Total marketing related intangible assets with indefinite lives, primarily tradenames, were $363.1 million and $503.3 million as of December 31, 2007 and 2006, respectively. These intangible assets are not subject to amortization, but are subjected to an impairment test at least annually and as triggering events may occur. The impairment test for tradenames consists of a comparison of the fair value of the intangible asset with its carrying amount. An impairment loss is recognized for the amount by which the carrying amount exceeds the fair value of the asset. In making this assessment, we utilized the relief from royalty method, an income approach, that includes assumptions as to future revenue, applicable royalty rate and cost of capital, among others. As a part of this 2007 process, we determined that an impairment charge of $66.7 million ($42.8 million, net of tax) was necessary related to the USF tradename (included in the Regional Transportation segment) and $76.6 million ($48.3 million, net of tax) related to the Roadway tradename (included in the National Transportation segment.) We did not recognize an impairment charge related to tradenames during 2006 or 2005.

Amortization expense, recognized on a straight line basis, for intangible assets was $18.3 million, $22.5 million and $18.5 million for the years ending December 31, 2007, 2006 and 2005, respectively. Estimated amortization expense for the next five years is as follows:

 

(in millions)

   2008    2009    2010    2011    2012

Estimated amortization expense

   $ 17.5    $ 17.3    $ 14.7    $ 13.7    $ 13.7
                                  

4. Restructuring

During the year ended December 31, 2007, we announced several changes in our operations and incurred related restructuring charges. These organizational changes initially included bringing the management of Yellow Transportation and Roadway under one organization established as YRC National Transportation. We incurred employee separation charges related to these changes.

In 2007, we also announced the consolidation of USF Reddaway and USF Bestway, two subsidiaries within our Regional Transportation segment. As part of the consolidation, effective February 12, 2007, we no longer market the USF Bestway brand. We incurred certain restructuring and other closure related charges in conjunction with this organizational change consisting primarily of employee separation and contract termination costs.

A final 2007 change resulted from YRC Logistics announcing the closure of its Montgomery, Alabama flow through and warehousing facility.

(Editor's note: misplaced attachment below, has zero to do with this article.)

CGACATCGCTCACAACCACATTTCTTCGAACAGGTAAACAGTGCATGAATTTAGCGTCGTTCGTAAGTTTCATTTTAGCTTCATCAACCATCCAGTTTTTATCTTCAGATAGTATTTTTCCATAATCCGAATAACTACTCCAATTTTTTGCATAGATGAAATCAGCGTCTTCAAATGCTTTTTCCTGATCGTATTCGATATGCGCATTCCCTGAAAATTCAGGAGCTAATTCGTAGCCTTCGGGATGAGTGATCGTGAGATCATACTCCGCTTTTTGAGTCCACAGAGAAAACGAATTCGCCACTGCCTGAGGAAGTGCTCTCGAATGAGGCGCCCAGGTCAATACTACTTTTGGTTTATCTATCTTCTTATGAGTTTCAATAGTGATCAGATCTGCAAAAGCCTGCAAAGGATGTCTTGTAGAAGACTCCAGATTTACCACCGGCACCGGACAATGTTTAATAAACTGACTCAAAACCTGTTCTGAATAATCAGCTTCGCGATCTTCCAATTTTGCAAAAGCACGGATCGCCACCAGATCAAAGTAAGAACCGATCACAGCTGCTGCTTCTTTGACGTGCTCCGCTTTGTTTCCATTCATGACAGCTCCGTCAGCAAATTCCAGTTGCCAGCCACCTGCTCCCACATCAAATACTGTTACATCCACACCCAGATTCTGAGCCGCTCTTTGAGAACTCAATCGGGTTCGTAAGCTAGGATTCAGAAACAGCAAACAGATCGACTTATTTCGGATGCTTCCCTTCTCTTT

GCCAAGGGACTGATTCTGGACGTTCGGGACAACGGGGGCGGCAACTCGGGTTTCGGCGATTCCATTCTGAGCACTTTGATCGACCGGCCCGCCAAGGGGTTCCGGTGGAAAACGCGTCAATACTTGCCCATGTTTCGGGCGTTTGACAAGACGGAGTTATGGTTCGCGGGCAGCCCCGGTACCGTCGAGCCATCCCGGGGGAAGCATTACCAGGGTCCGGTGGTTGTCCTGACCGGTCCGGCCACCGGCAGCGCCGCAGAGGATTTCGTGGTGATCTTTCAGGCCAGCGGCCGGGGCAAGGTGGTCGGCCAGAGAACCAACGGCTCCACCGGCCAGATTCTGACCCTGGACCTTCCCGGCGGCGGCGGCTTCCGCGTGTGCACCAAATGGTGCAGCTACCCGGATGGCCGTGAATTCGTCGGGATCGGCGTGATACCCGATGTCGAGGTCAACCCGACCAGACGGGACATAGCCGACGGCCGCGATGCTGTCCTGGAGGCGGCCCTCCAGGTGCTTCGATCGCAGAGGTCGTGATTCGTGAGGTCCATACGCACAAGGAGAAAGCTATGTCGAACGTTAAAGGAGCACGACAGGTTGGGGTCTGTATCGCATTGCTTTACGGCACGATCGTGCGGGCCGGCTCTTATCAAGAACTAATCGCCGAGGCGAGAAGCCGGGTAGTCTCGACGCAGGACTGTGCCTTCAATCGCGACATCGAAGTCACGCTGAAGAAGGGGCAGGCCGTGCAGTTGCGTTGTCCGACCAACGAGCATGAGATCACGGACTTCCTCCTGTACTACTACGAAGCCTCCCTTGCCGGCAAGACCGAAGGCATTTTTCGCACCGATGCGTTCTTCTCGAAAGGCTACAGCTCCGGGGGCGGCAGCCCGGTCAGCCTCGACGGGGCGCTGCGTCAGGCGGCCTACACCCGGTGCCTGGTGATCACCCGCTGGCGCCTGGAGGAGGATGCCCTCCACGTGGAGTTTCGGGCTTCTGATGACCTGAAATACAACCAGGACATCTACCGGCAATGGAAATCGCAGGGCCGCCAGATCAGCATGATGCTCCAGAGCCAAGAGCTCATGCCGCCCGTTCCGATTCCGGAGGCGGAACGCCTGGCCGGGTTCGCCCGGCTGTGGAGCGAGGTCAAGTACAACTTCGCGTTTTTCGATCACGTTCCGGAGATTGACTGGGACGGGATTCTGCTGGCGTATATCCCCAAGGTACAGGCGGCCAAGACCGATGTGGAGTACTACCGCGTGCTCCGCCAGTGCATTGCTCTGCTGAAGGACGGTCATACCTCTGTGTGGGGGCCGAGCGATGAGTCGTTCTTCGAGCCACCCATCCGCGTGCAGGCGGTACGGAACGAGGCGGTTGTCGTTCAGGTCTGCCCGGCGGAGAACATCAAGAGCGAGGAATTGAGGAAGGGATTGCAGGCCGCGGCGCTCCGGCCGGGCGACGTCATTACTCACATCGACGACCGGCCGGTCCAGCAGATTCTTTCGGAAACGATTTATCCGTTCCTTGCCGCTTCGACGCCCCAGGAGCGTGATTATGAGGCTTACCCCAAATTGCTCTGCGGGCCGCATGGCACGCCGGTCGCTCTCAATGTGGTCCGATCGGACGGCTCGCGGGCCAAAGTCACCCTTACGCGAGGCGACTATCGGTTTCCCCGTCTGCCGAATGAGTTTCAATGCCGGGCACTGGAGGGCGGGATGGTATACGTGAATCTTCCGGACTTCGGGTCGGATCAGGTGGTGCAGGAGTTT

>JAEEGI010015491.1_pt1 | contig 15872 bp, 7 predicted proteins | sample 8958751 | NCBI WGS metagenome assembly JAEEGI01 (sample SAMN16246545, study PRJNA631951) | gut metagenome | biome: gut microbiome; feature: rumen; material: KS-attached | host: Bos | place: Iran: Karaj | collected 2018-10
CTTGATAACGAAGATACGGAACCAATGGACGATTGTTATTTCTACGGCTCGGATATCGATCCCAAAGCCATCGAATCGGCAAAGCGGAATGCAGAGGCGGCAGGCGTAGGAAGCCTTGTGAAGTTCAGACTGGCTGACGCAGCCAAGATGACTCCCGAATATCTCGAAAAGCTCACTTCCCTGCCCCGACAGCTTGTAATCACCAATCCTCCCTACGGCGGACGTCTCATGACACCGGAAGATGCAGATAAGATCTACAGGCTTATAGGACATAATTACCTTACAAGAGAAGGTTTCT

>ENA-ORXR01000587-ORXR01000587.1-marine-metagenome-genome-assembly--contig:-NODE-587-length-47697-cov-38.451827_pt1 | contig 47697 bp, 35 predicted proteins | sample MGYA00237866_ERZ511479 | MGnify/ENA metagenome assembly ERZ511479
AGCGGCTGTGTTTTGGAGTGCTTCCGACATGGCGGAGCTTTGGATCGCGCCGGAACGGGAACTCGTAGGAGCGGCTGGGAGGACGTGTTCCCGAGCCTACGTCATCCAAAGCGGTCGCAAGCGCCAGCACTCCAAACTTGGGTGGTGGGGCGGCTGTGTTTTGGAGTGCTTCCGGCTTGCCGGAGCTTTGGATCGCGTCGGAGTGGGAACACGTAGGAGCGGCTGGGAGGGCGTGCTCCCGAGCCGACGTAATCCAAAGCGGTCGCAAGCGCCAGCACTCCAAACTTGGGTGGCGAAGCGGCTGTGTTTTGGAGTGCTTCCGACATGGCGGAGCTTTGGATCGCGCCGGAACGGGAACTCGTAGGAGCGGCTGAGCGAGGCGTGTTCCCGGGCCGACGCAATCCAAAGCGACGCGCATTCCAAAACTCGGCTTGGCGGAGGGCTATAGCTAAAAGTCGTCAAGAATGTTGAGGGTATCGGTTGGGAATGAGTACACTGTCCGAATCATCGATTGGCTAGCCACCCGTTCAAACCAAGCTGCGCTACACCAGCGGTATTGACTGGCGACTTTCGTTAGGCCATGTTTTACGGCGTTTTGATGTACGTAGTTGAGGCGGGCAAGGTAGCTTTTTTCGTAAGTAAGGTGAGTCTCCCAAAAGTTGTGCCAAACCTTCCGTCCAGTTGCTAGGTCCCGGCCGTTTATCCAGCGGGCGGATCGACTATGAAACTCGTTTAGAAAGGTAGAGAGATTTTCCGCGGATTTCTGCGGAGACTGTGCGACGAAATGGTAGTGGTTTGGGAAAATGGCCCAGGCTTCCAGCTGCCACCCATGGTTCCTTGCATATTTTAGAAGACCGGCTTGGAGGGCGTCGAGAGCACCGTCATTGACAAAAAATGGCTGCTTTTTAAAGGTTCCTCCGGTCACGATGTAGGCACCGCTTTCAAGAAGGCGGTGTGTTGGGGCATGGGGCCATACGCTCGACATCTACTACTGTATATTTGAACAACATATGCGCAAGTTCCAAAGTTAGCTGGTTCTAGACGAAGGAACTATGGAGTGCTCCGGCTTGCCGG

As a part of our 2005 acquisition of USF, we closed an operating subsidiary (USF Dugan) and consolidated certain administrative functions and locations. We incurred restructuring and other closure related charges related to these actions as more fully described in Note 2. Acquisitions. During 2007, we have continued to make payments under these obligations.

 

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We reassess the accrual requirements under the above restructuring efforts at the end of each reporting period. Restructuring charges are included in the “Reorganization and settlements” line in the consolidated Statements of Operations. A rollforward of the restructuring accrual is set forth below:

 

(in millions)

   Employee
Separation
    Contract Termination
and Other Costs
    Total  

Balance at December 31, 2005

   $ 2.4     $ 5.3     $ 7.7  

Restructuring charges

     1.6       6.8       8.4  

Payments

     (3.0 )     (5.6 )     (8.6 )
                        

Balance at December 31, 2006

     1.0       6.5       7.5  

Restructuring charges

     8.9       2.4       11.3  

Adjustments (a)

     (0.5 )     (2.9 )     (3.4 )

Payments

     (5.8 )     (3.6 )     (9.4 )
                        

Balance at December 31, 2007

   $ 3.6     $ 2.4     $ 6.0  
                        

 

(a)

Included in adjustments are amounts credited to goodwill in accordance with purchase accounting requirements and reduction to severance accruals.

5. Employee Benefits

Pension and Other Postretirement Benefit Plans

Qualified and Nonqualified Defined Benefit Pension Plans

With the exception of YRC Logistics, Regional Transportation, Reimer and certain of our other foreign subsidiaries, YRC Worldwide and its operating subsidiaries sponsor qualified and nonqualified defined benefit pension plans for most employees not covered by collective bargaining agreements (approximately 8,000 employees). Qualified and nonqualified pension benefits are based on years of service and the employees’ covered earnings. Employees covered by collective bargaining agreements participate in various multi-employer pension plans to which YRC Worldwide contributes, as discussed later in this section. YRC Logistics and Regional Transportation do not offer defined benefit pension plans and instead offer retirement benefits through either contributory 401(k) savings plans or profit sharing plans, as discussed later in this footnote. Effective January 1, 2004, all new U.S. salaried nonunion employees (except those currently participating in other profit sharing plans) and all YRC Logistics employees participate in a new defined contribution retirement plan. The existing YRC Worldwide defined benefit pension plans closed to new participants effective January 1, 2004.

Our actuarial valuation measurement date for our pension plans and postretirement benefit plan is December 31.

Other Postretirement Benefit Plan